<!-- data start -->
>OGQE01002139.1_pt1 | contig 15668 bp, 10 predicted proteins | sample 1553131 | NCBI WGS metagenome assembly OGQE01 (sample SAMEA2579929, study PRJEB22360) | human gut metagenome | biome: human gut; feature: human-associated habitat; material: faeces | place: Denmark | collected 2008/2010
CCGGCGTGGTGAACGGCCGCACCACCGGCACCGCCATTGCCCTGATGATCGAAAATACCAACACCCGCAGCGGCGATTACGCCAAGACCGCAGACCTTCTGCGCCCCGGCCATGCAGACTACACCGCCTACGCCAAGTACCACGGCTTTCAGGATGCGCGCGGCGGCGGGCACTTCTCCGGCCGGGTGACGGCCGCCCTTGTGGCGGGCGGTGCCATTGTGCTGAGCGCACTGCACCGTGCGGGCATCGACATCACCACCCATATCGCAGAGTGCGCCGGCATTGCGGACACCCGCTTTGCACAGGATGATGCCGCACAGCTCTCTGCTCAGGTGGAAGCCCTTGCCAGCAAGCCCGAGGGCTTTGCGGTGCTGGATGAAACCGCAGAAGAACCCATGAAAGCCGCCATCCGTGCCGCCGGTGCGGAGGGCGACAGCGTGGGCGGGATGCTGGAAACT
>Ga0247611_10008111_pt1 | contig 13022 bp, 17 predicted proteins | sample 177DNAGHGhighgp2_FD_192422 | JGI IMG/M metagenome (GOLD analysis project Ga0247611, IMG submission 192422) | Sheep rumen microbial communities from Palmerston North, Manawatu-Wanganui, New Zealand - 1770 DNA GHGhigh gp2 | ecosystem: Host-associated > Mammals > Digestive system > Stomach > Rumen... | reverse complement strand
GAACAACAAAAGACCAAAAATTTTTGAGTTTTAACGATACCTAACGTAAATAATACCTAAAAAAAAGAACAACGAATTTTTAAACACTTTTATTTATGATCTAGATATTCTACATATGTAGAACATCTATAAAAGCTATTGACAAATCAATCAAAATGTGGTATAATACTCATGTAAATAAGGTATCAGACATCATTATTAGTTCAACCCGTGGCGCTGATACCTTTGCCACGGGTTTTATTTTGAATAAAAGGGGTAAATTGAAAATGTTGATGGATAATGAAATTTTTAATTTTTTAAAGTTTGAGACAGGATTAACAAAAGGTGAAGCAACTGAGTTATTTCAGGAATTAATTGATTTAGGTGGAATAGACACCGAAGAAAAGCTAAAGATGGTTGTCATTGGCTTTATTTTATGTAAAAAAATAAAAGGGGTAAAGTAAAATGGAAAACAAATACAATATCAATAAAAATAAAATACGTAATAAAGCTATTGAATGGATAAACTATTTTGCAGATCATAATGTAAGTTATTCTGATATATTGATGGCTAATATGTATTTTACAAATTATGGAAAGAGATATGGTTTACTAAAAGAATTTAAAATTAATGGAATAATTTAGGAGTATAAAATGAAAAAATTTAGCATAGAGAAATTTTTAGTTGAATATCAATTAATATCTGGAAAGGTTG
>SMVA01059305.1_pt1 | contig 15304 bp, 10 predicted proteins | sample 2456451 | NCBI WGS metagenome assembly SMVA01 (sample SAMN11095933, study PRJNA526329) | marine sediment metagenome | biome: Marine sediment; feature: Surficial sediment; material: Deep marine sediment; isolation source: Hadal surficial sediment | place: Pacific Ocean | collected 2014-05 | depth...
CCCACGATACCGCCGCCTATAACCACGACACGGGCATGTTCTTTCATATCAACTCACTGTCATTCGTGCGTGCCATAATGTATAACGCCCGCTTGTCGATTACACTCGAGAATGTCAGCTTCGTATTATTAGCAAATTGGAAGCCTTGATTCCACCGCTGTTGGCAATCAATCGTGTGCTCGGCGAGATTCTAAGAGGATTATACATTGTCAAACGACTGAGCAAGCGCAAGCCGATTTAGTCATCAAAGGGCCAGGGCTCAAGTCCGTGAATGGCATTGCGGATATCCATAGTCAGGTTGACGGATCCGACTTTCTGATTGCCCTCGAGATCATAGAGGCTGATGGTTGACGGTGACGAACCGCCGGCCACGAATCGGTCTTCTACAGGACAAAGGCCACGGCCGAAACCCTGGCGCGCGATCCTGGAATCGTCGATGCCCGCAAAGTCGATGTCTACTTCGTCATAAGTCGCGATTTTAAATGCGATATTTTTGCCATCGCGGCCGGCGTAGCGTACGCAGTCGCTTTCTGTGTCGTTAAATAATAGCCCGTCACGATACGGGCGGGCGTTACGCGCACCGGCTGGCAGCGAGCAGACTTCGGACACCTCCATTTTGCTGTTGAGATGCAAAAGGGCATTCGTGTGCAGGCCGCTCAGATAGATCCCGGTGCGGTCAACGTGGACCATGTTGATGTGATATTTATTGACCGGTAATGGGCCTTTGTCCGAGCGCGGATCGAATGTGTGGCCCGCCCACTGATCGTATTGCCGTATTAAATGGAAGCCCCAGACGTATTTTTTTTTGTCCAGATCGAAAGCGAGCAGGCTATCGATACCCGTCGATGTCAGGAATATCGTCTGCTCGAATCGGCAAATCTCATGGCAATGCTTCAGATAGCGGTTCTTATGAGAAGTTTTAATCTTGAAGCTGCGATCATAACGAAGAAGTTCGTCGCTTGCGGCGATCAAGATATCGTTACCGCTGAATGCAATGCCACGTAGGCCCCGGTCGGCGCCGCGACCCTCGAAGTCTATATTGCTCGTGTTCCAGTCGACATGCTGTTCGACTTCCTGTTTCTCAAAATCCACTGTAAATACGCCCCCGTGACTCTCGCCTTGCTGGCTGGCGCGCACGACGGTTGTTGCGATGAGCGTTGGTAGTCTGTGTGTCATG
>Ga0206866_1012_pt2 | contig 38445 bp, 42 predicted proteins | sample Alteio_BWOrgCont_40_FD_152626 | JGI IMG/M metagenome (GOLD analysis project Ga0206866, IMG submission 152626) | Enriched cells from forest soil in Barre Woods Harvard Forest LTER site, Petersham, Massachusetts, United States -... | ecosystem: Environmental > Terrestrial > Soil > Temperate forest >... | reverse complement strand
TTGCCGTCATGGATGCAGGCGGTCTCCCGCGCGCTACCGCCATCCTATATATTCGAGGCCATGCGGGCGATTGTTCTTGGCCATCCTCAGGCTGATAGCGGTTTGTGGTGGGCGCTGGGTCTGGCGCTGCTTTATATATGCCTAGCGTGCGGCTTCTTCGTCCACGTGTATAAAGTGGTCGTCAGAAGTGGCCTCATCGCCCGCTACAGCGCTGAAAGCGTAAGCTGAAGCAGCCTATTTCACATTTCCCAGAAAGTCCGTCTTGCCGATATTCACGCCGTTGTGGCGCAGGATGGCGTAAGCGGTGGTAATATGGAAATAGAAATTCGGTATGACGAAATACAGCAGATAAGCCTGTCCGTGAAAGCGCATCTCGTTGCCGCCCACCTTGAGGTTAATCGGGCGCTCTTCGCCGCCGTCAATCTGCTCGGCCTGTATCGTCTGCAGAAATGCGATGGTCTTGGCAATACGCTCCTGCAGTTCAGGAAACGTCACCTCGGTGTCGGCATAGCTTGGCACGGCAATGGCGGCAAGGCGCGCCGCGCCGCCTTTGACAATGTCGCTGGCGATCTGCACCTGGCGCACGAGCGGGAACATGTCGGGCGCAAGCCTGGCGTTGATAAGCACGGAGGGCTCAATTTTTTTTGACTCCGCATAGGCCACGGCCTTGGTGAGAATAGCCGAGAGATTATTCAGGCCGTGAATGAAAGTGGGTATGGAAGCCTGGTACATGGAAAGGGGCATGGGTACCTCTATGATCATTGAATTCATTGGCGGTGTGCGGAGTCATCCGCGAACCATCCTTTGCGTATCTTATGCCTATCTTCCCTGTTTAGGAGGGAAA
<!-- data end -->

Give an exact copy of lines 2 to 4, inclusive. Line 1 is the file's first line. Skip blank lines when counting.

CCGGCGTGGTGAACGGCCGCACCACCGGCACCGCCATTGCCCTGATGATCGAAAATACCAACACCCGCAGCGGCGATTACGCCAAGACCGCAGACCTTCTGCGCCCCGGCCATGCAGACTACACCGCCTACGCCAAGTACCACGGCTTTCAGGATGCGCGCGGCGGCGGGCACTTCTCCGGCCGGGTGACGGCCGCCCTTGTGGCGGGCGGTGCCATTGTGCTGAGCGCACTGCACCGTGCGGGCATCGACATCACCACCCATATCGCAGAGTGCGCCGGCATTGCGGACACCCGCTTTGCACAGGATGATGCCGCACAGCTCTCTGCTCAGGTGGAAGCCCTTGCCAGCAAGCCCGAGGGCTTTGCGGTGCTGGATGAAACCGCAGAAGAACCCATGAAAGCCGCCATCCGTGCCGCCGGTGCGGAGGGCGACAGCGTGGGCGGGATGCTGGAAACT
>Ga0247611_10008111_pt1 | contig 13022 bp, 17 predicted proteins | sample 177DNAGHGhighgp2_FD_192422 | JGI IMG/M metagenome (GOLD analysis project Ga0247611, IMG submission 192422) | Sheep rumen microbial communities from Palmerston North, Manawatu-Wanganui, New Zealand - 1770 DNA GHGhigh gp2 | ecosystem: Host-associated > Mammals > Digestive system > Stomach > Rumen... | reverse complement strand
GAACAACAAAAGACCAAAAATTTTTGAGTTTTAACGATACCTAACGTAAATAATACCTAAAAAAAAGAACAACGAATTTTTAAACACTTTTATTTATGATCTAGATATTCTACATATGTAGAACATCTATAAAAGCTATTGACAAATCAATCAAAATGTGGTATAATACTCATGTAAATAAGGTATCAGACATCATTATTAGTTCAACCCGTGGCGCTGATACCTTTGCCACGGGTTTTATTTTGAATAAAAGGGGTAAATTGAAAATGTTGATGGATAATGAAATTTTTAATTTTTTAAAGTTTGAGACAGGATTAACAAAAGGTGAAGCAACTGAGTTATTTCAGGAATTAATTGATTTAGGTGGAATAGACACCGAAGAAAAGCTAAAGATGGTTGTCATTGGCTTTATTTTATGTAAAAAAATAAAAGGGGTAAAGTAAAATGGAAAACAAATACAATATCAATAAAAATAAAATACGTAATAAAGCTATTGAATGGATAAACTATTTTGCAGATCATAATGTAAGTTATTCTGATATATTGATGGCTAATATGTATTTTACAAATTATGGAAAGAGATATGGTTTACTAAAAGAATTTAAAATTAATGGAATAATTTAGGAGTATAAAATGAAAAAATTTAGCATAGAGAAATTTTTAGTTGAATATCAATTAATATCTGGAAAGGTTG